As Pennsylvanians seek relief from coronavirus confinement by enjoying the great outdoors — and from the possible silver lining of a possible slowdown in climate change — Republican lawmakers in Harrisburg are targeting programs that enhance parks, cleanse waterways, conserve farms, and improve air quality statewide. A public health emergency is precisely the wrong occasion to tamper with efforts to bolster the recreational opportunities and overall well-being of residents across Pennsylvania. And the tone-deafness of the GOP attempt might seem inexplicable — were it not for the institutional hostility Republican legislators seem to have for even commonsense environmental protections.
Two measures the Pennsylvania House passed in April with overwhelming Republican support could be taken up by the Senate as soon as Wednesday. One bill would delay the implementation of current or future environmental regulations until after Democratic Gov. Tom Wolf lifts coronavirus-related restrictions. This attempt to use the pandemic — which has so far killed more than 3,100 Pennsylvanians — as cover for imperiling environmental protections is troubling.
A plausible theory: The GOP is eager to roll back or hold off regulations because of the collapse in oil prices and other evidence of systemic distress in the fossil fuel industry, an industry championed by state lawmakers which enabled the aggressive expansion of oil and gas drilling in the state. The legislative efforts to freeze spending for a wide range of proven successes, such as the Keystone Recreation, Park and Conservation Fund, the Growing Greener Plus Grants, and six other funds, do echo a 2017 attempt by party members to help balance the state budget on the back of environment-related programs. But the latest scheme could impact everything from an outdoor economy based on hunting and fishing to the condition of the many parks that are already feeling the strain from increased visitations. It has drawn fire from an array of what would seem to be natural Republican constituencies, including grange groups and fishing and hunting enthusiasts.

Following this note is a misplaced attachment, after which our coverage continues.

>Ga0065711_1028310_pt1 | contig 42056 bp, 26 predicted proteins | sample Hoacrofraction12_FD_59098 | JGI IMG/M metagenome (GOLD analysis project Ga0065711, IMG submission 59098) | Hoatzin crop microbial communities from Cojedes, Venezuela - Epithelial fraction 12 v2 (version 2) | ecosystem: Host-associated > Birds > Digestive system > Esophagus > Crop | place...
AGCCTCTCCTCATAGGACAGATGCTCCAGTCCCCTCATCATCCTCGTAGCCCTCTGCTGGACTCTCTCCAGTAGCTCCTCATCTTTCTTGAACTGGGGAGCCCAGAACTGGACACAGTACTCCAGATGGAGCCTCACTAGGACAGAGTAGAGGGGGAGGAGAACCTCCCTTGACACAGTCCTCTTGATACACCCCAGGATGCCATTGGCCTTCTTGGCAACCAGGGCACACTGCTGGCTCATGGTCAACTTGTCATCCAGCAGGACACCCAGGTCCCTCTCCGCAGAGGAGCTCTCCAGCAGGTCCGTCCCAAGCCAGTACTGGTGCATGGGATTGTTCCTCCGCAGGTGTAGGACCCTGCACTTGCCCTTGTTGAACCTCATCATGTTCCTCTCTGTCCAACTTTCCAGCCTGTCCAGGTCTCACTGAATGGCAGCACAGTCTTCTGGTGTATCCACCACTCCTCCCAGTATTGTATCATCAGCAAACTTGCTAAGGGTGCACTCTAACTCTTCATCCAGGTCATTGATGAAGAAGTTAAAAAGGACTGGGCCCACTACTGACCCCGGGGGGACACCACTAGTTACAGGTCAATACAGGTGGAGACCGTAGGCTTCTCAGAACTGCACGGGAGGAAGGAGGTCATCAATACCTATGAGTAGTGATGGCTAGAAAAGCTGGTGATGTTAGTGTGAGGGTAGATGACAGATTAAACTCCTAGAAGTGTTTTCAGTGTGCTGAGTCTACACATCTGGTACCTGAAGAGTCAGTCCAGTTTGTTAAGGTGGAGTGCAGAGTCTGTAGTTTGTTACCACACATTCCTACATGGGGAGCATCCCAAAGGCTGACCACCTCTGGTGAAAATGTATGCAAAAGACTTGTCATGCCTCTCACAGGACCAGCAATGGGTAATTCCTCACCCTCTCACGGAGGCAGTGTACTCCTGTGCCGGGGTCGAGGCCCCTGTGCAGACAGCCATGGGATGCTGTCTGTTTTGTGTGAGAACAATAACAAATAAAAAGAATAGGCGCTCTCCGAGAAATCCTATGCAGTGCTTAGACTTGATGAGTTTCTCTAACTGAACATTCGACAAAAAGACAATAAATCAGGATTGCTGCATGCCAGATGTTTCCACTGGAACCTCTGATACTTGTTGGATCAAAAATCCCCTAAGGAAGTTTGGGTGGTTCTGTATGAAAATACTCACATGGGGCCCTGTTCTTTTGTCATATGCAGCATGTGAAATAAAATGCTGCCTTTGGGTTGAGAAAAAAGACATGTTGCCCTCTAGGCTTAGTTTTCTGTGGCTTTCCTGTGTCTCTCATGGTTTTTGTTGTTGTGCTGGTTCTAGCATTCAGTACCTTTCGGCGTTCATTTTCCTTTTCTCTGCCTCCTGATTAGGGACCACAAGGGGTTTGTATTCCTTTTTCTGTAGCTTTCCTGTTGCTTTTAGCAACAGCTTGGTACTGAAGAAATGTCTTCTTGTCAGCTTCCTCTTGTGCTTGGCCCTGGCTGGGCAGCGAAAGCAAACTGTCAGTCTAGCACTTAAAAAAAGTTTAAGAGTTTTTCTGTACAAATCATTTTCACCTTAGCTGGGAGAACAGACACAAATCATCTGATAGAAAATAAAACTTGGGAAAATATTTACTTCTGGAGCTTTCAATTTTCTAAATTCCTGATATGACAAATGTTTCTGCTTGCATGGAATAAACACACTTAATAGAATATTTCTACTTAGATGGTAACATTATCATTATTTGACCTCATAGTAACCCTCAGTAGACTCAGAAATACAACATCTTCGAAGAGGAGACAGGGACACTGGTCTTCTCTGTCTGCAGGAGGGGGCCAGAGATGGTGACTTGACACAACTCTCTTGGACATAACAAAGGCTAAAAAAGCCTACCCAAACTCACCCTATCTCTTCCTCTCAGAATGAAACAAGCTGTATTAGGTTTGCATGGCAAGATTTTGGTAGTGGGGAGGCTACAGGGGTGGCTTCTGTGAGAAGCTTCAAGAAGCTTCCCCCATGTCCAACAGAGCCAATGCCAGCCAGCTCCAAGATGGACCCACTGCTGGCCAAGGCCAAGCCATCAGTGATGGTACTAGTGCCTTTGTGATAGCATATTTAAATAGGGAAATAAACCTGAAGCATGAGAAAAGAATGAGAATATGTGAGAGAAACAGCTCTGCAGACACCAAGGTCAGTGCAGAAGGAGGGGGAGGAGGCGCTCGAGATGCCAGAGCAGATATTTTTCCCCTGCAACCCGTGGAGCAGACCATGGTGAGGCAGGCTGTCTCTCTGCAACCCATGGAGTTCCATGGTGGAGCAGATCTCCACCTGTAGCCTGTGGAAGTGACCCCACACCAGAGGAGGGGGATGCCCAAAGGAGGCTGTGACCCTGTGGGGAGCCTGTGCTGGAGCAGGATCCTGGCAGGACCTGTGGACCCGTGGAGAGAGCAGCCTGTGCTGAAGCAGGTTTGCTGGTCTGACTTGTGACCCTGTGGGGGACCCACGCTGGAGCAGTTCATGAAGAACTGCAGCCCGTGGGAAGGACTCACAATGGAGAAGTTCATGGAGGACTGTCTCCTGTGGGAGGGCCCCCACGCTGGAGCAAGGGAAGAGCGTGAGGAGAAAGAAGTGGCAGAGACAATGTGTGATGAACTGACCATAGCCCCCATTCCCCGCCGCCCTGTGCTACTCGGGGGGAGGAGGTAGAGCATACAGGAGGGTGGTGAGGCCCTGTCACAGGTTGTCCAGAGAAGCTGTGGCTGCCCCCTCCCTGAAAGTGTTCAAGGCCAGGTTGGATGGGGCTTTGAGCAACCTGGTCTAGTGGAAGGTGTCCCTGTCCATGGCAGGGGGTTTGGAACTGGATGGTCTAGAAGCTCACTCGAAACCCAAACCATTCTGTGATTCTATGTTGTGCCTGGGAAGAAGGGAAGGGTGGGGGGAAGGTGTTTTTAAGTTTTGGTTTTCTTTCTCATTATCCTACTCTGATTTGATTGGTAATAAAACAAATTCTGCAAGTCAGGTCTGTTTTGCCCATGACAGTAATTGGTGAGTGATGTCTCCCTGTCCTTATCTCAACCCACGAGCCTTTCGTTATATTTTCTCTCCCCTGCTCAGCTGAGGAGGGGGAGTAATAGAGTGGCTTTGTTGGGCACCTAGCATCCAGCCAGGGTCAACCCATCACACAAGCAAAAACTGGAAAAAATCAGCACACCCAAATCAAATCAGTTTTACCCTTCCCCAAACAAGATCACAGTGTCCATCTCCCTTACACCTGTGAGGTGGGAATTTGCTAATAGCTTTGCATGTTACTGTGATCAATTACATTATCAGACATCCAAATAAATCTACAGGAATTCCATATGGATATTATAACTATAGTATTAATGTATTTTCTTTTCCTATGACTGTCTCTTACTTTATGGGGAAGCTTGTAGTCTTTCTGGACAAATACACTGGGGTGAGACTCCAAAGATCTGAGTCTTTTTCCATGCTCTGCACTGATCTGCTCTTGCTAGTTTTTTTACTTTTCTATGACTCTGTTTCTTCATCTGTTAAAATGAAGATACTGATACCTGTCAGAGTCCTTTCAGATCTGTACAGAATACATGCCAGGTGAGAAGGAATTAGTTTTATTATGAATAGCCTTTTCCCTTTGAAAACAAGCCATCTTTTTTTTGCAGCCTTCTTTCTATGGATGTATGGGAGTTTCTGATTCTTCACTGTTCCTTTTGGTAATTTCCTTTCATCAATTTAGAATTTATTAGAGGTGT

In a recent letter to Senate members, the 70,000-member Pennsylvania Federation of Sportsmen and Conservationists — representing 11 organizations across the state — said the freeze would harm what it described as a $26.9 billion outdoor economy employing 390,000. Similarly, advocacy organizations such as Penn Environment point out the likelihood that most state and local parks in Pennsylvania benefit from these or other programs the GOP seeks to freeze. In Philadelphia alone, Bartram’s Garden, Sister Cities Park, and the Wissahickon Creek all have been nourished by funds now being eyed for freezes, or worse.
Environmentalists in Pennsylvania are not the only ones concerned about protecting green programs, especially with pandemic-related deficits looming. In New Jersey, the Sierra Club and others worry that Democratic Gov. Phil Murphy may, like his Republican and Democratic predecessors alike, tap into revenue sources such as the Garden State’s $520 million clean energy fund to help balance the budget.